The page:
Friday, October 5, 2018

Trump was right - the FBI investigation was rigged - by him

You should create a folder on your desktop and save a link to this summary from AZBlueMeanie at Blog for Arizona, A ‘rigged’ FBI investigation in the Kavanaugh coverup (Updated). It will come in handy as a reminder when Dems take the House.

The Blue Meanie sketches possible outcomes of a KKK event - a Kavanaugh Konfirmation Koverup.

This morning, 7:30 AM local time, the Senate is scheduled to vote on cloture. If it passes, it will open the way to a vote on the Kavanaugh nomination as early as this weekend.

Senators Flake and Collins are already on record saying that, because the FBI uncovered no corroborating evidence in the reopened background check, they will vote for confirmation. I called Flake’s office last night and told him (err, told the answering machine) that he’d been “rolled”. Here’s why I think that. When Flake proposed a pause in the confirmation proceedings, he asked for a renewed FBI investigation limited in “time and scope.” On the surface, that seemed a reasonable compromise. It would assure a vote at time certain, and it would be limited to those allegations and witnesses known at the time. Those knowing the capabilities and habits of the FBI assured the nation that the short time proposed, a week, was not a problem. However, from the start the “scope” and who defined it were not specified. The president eventually claimed that the FBI could interview whoever the bureau thought relevant, but the White House staff, Don McGahn, a friend of Kavanagh’s, appears to have imposed limits, particularly confining the interviews to nine individuals, a group that did not include the principals, Ford and Kavanaugh. So, of course the FBI turned up no corroborating evidence because it could not have done so given the White House’s interference.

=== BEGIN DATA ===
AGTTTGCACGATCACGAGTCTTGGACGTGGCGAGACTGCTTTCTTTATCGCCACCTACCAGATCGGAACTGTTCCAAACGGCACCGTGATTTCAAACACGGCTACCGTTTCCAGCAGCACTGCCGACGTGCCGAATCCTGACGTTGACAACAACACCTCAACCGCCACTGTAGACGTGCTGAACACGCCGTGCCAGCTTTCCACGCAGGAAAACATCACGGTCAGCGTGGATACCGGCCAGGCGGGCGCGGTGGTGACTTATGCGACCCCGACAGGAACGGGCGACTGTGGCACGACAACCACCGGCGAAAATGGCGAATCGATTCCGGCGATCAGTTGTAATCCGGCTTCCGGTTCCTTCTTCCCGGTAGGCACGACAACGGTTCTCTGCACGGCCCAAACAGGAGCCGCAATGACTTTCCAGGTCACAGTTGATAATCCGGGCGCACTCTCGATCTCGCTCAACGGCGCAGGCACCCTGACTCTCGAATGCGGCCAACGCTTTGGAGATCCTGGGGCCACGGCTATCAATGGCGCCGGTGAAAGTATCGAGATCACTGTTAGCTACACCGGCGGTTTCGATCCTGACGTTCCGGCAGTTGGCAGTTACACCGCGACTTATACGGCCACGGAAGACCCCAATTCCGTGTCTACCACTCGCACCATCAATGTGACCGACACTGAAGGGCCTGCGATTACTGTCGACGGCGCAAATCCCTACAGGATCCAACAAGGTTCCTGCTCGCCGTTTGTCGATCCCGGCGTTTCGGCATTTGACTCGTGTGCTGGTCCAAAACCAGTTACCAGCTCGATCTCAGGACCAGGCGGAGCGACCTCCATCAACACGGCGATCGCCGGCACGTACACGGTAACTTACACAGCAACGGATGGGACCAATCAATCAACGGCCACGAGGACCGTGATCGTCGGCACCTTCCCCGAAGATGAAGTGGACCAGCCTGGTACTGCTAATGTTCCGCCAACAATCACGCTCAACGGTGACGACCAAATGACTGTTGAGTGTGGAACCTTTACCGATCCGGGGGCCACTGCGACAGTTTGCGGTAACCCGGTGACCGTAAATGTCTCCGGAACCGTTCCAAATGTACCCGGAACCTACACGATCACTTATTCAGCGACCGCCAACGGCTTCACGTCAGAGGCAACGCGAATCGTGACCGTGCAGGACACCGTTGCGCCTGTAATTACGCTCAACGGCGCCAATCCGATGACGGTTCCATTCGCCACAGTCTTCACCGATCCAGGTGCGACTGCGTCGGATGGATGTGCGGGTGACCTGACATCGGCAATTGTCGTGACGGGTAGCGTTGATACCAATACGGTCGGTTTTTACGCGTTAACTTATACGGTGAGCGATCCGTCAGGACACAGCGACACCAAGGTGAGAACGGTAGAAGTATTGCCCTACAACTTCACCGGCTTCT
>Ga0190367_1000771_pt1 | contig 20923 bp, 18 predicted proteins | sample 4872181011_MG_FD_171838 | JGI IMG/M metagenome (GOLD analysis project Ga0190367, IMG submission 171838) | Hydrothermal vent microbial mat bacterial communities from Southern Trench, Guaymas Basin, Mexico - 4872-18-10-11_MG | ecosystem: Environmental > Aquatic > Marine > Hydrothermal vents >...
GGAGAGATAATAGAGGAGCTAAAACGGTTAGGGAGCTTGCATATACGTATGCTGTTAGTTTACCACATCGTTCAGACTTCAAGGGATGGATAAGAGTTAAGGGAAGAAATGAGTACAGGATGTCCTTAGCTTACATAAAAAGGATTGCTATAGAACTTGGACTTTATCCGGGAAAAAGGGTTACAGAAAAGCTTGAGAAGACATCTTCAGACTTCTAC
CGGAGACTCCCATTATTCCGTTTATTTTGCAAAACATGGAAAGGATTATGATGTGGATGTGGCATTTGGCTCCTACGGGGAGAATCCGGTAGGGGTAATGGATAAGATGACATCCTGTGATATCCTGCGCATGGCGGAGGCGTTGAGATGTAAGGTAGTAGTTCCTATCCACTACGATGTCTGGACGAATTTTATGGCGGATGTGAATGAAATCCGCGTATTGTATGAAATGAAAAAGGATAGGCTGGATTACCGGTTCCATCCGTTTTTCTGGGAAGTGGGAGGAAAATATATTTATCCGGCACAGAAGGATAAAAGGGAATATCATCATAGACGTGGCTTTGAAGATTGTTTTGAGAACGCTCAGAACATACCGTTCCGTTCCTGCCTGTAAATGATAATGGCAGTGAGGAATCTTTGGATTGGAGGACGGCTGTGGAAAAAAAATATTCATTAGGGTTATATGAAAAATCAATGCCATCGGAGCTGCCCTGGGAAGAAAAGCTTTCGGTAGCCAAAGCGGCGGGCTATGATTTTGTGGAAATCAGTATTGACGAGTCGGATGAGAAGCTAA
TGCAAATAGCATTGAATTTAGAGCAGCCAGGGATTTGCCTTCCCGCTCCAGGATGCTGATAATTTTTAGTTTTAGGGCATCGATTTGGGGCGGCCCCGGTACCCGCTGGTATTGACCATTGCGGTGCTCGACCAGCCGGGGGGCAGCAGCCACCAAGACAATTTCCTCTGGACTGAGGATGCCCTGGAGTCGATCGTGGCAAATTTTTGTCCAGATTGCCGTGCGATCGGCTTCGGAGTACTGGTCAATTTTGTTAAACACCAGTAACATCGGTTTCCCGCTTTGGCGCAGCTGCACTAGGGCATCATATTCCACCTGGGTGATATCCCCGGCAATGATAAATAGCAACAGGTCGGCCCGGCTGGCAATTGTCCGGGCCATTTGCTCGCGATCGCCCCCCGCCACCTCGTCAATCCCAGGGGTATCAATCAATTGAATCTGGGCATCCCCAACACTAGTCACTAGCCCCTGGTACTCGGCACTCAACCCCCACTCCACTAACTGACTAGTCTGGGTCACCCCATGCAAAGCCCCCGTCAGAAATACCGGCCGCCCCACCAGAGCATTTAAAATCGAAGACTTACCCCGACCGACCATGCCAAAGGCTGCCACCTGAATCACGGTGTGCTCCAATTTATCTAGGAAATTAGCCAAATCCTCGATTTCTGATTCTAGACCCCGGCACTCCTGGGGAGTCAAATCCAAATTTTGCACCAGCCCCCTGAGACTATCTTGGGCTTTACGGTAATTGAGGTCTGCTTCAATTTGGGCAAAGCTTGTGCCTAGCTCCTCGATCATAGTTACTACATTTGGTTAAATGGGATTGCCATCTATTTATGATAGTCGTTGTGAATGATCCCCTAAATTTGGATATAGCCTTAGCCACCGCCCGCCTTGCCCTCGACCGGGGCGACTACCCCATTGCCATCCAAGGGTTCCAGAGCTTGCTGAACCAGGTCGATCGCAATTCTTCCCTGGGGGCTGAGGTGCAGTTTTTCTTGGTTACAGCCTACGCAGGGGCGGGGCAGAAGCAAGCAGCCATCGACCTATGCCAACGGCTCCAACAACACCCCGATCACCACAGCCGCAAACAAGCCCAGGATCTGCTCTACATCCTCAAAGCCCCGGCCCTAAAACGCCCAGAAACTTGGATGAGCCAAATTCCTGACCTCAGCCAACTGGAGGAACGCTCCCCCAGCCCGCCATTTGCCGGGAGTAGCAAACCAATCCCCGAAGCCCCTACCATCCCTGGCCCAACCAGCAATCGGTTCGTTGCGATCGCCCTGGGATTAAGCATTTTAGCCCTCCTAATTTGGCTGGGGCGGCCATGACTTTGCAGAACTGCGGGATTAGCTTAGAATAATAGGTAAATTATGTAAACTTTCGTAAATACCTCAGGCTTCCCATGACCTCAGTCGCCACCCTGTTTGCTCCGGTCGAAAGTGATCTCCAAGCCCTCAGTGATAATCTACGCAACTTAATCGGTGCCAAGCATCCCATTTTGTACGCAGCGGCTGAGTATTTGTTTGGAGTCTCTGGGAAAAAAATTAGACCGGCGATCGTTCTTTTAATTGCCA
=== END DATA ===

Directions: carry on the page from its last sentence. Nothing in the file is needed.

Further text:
Consider what now is stacked up against confirmation summarized in these snippets from the Blue Meanie post.

All the witnesses NOT interviewed

More than 40 people with potential information into the sexual misconduct allegations against Supreme Court nominee Brett Kavanaugh have not been contacted by the FBI, according to multiple sources that include friends of both the nominee and his accusers.

More than 20 individuals who know either Kavanaugh or Ramirez, who has accused the nominee of exposing himself to her while the two attended Yale University, have not heard from the FBI despite attempts to contact investigators, including Kavanaugh’s roommate at the time and a former close Ramirez friend.

Some of those individuals not interviewed by the FBI were very close to Kavanaugh during time of the alleged sexual attack against Ford. Blue Meanie links to the Talking Points Memo report, Kavanaugh’s Yale Suitemate Joins Chorus Of Witnesses Stonewalled By FBI.

Kavanaugh “misled” the Senate

… there may be compelling evidence Kavanaugh did what he was accused of and then misled the Senate. [In fact, he did mislead the Senate. Demand Justice documents Kavanaugh: 31 Lies and Counting. The Huffington Post lso has a summary of All The Lies Brett Kavanaugh Told.] …